Uulu v. Garland, No. 22-1973 (7th Cir. 2023)Annotate this Case
Uulu lived with his wife and children in Kyrgyzstan. He joined an opposition party. In 2013, Uulu attended a peaceful protest, during which police fired tear gas at the crowd and attacked protesters. They took Uulu to a police station where they hit him with a filled bottle and placed cellophane over his head, causing him to lose consciousness. Uulu testified that he was detained for several hours with a chemical in the room, making him dizzy. The next morning he was returned to the station. When he returned home, unknown men beat him until he was unconscious. He woke up in the hospital.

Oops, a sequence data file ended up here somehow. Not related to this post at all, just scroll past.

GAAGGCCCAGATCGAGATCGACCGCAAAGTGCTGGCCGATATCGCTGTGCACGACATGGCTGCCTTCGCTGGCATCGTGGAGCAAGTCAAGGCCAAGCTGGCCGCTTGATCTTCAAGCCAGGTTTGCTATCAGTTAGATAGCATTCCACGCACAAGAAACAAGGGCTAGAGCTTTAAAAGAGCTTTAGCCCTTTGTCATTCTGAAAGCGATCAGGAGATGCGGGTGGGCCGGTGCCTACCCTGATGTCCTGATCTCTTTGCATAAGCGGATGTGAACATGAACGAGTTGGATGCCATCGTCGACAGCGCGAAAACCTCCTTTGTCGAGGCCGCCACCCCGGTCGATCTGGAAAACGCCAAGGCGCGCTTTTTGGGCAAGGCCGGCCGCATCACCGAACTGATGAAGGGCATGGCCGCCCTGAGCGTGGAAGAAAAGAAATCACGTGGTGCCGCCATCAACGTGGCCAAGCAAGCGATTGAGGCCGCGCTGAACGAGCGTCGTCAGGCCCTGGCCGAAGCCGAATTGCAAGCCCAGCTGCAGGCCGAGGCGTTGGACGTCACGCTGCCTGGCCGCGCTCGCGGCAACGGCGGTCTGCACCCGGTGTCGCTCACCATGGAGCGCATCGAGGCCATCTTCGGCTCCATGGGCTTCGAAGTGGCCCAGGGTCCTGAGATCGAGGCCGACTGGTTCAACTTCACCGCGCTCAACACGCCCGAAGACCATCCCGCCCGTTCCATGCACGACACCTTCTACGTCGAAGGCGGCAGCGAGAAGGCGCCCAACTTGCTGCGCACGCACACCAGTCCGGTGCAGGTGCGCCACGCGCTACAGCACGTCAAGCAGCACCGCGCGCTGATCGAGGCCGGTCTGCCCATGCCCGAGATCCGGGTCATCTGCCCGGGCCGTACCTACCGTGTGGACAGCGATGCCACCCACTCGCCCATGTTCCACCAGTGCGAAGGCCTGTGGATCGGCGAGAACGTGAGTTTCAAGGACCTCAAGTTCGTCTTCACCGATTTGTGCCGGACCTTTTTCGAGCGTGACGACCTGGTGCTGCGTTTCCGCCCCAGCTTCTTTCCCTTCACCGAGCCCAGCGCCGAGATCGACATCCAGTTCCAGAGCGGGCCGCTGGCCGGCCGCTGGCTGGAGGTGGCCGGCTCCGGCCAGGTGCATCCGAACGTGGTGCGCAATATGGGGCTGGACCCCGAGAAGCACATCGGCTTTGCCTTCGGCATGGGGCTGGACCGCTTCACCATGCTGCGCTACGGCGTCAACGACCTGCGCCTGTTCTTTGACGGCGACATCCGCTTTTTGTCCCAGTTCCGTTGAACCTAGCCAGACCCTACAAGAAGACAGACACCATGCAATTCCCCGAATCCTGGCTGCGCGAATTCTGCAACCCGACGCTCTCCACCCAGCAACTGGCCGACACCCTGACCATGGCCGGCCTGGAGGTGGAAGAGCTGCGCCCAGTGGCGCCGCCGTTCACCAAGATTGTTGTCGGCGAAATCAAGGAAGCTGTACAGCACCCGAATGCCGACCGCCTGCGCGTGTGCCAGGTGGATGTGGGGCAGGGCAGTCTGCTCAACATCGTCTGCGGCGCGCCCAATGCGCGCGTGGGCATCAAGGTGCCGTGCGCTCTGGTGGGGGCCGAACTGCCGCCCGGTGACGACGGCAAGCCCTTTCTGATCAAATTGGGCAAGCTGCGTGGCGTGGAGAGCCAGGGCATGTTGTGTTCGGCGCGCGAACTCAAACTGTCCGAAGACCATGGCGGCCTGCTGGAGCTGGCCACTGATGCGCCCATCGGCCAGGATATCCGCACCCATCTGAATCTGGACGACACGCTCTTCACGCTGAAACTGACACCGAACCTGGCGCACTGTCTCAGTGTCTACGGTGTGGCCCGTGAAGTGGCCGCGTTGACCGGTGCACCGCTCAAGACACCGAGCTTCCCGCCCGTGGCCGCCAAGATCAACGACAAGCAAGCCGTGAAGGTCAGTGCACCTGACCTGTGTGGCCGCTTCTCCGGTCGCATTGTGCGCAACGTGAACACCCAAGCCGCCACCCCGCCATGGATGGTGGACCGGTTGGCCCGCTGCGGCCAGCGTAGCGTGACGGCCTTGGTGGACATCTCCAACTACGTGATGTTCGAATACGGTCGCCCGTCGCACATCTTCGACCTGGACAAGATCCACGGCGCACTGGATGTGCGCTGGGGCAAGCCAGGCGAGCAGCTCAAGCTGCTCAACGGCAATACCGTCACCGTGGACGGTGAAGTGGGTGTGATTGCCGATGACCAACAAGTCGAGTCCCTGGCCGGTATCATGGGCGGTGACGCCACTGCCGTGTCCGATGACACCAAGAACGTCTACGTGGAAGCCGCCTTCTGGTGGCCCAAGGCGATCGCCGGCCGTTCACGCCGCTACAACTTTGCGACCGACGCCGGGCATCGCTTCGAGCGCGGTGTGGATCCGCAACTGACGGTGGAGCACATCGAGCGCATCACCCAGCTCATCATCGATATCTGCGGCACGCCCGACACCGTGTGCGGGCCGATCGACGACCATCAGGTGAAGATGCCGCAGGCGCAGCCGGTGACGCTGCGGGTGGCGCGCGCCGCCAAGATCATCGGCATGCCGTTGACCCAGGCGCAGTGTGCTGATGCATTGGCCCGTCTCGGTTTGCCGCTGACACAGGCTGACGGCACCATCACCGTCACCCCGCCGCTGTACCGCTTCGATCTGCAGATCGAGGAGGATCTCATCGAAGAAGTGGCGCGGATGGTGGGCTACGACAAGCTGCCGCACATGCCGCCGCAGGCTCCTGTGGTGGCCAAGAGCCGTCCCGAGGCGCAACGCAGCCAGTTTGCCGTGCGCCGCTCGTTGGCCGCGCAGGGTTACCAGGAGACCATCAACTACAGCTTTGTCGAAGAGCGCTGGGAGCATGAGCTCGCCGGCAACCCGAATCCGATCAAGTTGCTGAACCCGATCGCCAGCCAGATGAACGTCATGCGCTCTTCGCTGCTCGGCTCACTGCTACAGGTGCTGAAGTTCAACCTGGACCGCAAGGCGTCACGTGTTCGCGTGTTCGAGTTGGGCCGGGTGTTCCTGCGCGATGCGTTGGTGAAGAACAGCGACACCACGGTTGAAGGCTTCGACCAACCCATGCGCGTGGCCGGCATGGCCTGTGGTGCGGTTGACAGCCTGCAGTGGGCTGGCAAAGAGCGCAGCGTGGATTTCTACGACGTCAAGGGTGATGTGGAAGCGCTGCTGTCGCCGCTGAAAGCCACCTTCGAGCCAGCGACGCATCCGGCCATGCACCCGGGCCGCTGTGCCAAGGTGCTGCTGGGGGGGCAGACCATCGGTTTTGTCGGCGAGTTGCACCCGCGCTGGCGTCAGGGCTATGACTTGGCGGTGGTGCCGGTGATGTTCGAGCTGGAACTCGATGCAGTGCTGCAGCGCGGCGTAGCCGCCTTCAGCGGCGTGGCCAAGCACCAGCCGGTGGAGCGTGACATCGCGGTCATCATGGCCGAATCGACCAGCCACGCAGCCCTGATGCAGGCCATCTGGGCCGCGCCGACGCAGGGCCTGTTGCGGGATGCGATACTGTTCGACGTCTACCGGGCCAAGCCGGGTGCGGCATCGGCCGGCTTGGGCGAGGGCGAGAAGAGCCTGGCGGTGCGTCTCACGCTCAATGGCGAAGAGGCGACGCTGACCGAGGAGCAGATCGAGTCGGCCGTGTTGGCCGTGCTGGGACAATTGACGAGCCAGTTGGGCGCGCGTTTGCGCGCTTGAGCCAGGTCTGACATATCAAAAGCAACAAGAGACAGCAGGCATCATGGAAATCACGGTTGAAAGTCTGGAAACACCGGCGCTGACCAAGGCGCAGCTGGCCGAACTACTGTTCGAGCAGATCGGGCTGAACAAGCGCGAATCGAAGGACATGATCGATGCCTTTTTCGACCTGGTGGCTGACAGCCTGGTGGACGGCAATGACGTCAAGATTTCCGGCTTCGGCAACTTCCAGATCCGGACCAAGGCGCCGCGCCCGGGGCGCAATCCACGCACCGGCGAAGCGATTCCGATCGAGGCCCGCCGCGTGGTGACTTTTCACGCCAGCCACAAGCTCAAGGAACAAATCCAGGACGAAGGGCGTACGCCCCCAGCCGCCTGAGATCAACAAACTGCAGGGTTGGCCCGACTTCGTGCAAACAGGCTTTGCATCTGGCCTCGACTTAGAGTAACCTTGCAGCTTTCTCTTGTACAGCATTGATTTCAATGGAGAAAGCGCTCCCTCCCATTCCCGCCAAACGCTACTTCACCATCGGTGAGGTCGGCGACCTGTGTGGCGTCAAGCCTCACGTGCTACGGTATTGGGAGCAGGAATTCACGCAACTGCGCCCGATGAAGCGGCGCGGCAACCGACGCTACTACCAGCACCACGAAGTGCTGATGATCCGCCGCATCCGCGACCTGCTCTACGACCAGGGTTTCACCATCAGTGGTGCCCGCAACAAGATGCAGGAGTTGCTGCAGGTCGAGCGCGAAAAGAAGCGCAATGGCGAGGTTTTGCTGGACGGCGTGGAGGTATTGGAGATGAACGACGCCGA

Two months later, he entered the United States on a tourist visa. Uulu says that the Kyrgyz government subsequently convicted him of “organizing mass riots” and sentenced him in absentia. An asylum officer classified him as removable (8 U.S.C. 1227(a)(1)(B)). In 2018, an immigration court held a hearing at which Uulu testified and presented corroborating documents. The judge ordered Uulu’s voluntary removal, finding that Uulu made shifting statements about key events in his asylum application, interview, and hearing testimony, including about whether police harmed him, how long he was detained, and the attack. Uulu’s corroborating statements were from interested parties who were not available for cross-examination. The BIA affirmed. The Seventh Circuit denied a petition for review. Acknowledging concerns about the review of his corroborating evidence, the court found Uulu’s account included too many inconsistencies to upset the conclusion that he was not credible.